Seneca (ca. 4 B.C. to 65 A.D.), a Stoic “wise man,” believes that neither himself nor anything he has is truly his own, but belongs to, another, Dame Fortune, who has allowed him to hold it for a short time:
[The wise man] does not have to walk nervously or cautiously, for he has such self-confidence that he does not hesitate to make a stand against Fortune and will never give ground to her. He has no reason to fear her, since he regards as held on sufferance not only his goods and possessions and status, but even his body, his eyes and hand, and all that makes life more dear, and his very self; and he lives as though he were lent to himself and bound to return the loan on demand without complaint. Nor is he thereby cheap in his own eyes because he knows he is not his own, but he will act in all things as carefully and meticulously as a devout and holy man guards anything entrusted to him. And whenever he is ordered to repay his debt he will not complain to Fortune, but he will say ‘I thank you for what I have possessed and held. I have looked after your property to my great benefit, but at your command I give and yield it with gratitude and good will. If you want me still to have anything of yours, I shall keep it safe; if you wish otherwise, I give back and restore to you my silver, both coined and plate, my house and my household.’ - “On Tranquillity of Mind,” in Seneca: Dialogues and Letters, ed. and trans. C.D.N. Costa (New York: Penguin Classics, rep. 2005), pp. 47-48
Hopefully, however, as one goes to die one will be able to say to Fortune and to Nature that one has, through a lifetime of virtuous living, made better the thing one is giving back – “Should Nature demand back what she previously entrusted to us we shall say to her too: ‘Take back my spirit in better shape than when you gave it. I do not quibble or hang back: I am willing for you to have straightway what you gave me before I was conscious – take it.’ What is the harm in returning to the point whence you came? He will live badly who does not know how to die well” (ibid., pg. 48).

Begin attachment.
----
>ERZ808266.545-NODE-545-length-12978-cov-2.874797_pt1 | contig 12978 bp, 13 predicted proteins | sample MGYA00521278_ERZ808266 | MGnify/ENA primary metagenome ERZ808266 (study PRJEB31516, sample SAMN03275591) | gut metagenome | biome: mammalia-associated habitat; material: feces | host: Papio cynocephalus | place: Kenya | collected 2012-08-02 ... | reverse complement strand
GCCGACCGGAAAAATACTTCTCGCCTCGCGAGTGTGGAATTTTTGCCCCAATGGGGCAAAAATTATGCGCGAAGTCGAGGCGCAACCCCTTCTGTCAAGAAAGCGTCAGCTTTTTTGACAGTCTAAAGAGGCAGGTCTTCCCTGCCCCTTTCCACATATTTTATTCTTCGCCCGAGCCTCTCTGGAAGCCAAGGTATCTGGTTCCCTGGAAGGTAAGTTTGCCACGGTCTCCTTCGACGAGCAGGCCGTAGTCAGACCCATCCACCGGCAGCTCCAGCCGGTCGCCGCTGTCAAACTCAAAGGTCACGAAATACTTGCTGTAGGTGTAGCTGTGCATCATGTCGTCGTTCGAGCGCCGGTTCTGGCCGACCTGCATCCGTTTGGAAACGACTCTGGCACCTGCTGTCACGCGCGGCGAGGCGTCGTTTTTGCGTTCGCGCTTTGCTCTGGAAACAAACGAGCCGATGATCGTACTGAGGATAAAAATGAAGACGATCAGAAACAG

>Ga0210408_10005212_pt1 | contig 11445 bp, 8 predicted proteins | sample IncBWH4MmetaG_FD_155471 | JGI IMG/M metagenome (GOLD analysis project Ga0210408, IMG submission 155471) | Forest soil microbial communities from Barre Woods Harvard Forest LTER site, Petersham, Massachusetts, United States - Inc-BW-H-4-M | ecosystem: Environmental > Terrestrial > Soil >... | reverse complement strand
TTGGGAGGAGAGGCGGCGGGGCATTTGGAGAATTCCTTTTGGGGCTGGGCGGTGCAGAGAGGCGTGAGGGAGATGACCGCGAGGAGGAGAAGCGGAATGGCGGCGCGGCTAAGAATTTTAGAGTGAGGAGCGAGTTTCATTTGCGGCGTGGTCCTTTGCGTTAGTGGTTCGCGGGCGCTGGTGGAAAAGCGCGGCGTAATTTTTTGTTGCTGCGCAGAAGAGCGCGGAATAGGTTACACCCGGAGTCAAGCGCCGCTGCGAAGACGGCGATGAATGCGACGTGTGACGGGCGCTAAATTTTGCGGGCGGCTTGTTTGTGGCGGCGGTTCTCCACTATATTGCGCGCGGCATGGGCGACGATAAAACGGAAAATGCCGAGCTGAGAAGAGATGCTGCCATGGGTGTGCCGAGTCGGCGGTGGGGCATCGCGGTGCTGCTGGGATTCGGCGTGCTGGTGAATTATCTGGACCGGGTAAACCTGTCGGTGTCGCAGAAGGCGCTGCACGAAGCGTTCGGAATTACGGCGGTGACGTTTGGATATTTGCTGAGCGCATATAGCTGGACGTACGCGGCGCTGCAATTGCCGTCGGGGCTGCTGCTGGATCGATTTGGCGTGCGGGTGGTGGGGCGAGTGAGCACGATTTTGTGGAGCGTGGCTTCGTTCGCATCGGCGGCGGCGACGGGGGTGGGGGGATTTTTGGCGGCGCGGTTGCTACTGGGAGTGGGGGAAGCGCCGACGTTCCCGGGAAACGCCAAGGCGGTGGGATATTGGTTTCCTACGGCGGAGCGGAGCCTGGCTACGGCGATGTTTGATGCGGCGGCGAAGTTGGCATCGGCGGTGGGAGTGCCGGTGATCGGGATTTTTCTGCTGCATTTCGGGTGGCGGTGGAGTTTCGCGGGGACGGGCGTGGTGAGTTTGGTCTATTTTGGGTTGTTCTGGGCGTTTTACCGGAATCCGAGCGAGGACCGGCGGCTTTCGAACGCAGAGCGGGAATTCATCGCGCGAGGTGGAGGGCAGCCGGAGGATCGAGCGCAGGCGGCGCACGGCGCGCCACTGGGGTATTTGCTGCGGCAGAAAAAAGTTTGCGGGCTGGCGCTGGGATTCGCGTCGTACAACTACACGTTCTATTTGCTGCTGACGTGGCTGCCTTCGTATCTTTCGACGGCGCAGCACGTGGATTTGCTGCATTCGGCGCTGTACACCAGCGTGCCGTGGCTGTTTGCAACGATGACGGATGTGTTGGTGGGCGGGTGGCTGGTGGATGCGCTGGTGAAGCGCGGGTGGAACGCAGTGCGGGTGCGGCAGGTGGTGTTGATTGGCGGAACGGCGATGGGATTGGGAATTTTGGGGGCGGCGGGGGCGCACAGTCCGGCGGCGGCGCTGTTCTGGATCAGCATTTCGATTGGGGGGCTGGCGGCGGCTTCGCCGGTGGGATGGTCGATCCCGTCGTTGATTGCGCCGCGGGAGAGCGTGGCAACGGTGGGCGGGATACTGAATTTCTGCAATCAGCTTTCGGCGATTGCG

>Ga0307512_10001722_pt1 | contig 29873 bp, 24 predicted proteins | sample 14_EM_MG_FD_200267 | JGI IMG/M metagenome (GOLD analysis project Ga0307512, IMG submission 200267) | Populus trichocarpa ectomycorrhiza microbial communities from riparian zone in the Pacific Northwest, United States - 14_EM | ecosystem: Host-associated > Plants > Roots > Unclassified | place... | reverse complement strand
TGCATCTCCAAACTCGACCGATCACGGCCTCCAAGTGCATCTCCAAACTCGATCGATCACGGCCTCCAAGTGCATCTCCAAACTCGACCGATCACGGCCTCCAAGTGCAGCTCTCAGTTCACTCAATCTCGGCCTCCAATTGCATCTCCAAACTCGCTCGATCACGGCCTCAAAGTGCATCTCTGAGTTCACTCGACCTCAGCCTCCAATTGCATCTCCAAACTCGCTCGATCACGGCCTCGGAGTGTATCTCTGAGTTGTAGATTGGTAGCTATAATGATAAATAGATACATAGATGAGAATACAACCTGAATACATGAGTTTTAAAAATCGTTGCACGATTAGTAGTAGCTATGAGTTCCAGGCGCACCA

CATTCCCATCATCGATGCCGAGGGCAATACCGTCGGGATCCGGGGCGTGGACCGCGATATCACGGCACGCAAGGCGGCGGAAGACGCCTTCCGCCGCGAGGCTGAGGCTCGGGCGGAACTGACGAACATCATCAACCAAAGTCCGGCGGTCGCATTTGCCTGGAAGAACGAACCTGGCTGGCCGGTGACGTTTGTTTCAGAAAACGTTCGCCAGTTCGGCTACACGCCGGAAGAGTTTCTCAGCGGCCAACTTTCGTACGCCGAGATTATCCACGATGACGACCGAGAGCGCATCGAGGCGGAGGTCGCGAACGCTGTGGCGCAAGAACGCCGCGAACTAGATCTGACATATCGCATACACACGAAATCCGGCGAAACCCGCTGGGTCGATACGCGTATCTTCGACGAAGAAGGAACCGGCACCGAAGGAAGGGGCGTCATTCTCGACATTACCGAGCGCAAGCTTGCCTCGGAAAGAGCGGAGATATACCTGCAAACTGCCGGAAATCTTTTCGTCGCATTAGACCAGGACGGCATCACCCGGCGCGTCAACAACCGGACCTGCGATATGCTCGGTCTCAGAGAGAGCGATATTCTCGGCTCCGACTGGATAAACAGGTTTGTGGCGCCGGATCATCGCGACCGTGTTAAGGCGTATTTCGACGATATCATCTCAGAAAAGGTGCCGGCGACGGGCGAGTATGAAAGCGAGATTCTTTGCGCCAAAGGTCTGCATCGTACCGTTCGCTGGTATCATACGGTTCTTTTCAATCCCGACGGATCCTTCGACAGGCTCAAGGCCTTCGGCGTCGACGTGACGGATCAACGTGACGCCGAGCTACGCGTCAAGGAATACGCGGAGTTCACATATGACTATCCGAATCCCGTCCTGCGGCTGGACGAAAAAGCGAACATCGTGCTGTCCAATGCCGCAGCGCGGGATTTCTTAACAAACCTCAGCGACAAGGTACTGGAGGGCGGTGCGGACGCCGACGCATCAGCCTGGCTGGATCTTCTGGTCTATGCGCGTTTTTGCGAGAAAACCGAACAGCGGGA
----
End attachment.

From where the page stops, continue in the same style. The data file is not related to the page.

And speaking of life and death:
So we must first strip off the value we set on this thing and reckon the breath of life as somethign cheap….for often the cause of dying is the fear of it. Dame Fortune, who makes sport with us, says, ‘Why should I preserve you, base and fearful creature? You will only receive more severe wounds and stabs, as you don’t know how to offer your throat. But you will both live longer and die more easily, since you receive the blade bravely, without withdrawing your neck and putting your hands in the way. He who fears death will never do anything worthy of a living man. But he who knows that this was the condition laid down for him at the moment of his conception will live on those terms, and at the same time he will guarantee with a similar strength of mind that no events take him by surprise. For by foreseeing anything that can happen as though it will happen he will soften the onslaught of all his troubles, which present no surprises to those who are ready and waiting for them, but fall heavily on those who are careless in the expectation that all will be well….’What can happen to one can happen to all.’ If you let this idea sink into your vitals, and regard all the ills of other people (of which every day shows an enormous supply) as having a clear path to you too, you will be armed long before you are attacked.- Ibid., pp. 48-49
It’s interesting to me to compare this portrayal of Fortune by a pagan with the use of the same basic concept by a Christian living centuries later. I’ve already quoted these passages in my Dante entry called “An Eschatology To Which History Itself is Subservient (II),” but I think they are worth requoting here for the purpose of contrast. In Inferno VII.67-96, Dante inquires of Virgil:
“Master,” I asked of him, “now tell me too:
this Fortune whom you’ve touched upon just now -
what’s she, who clutches so all the world’s goods?”
And he to me: “O unenlightened creatures,
how deep – the ignorance that hampers you!
I want you to digest my word on this.
Who made the heavens and who gave them guides
was He whose wisdom transcends everything;
that every part may shine unto the other,
He had the light apportioned equally;
similarly, for worldly splendors, he
ordained a general minister and guide
to shift, from time to time, those empty goods
from nation unto nation, clan to clan,
in ways that human reason can’t prevent;
just so, one people rules, one languishes,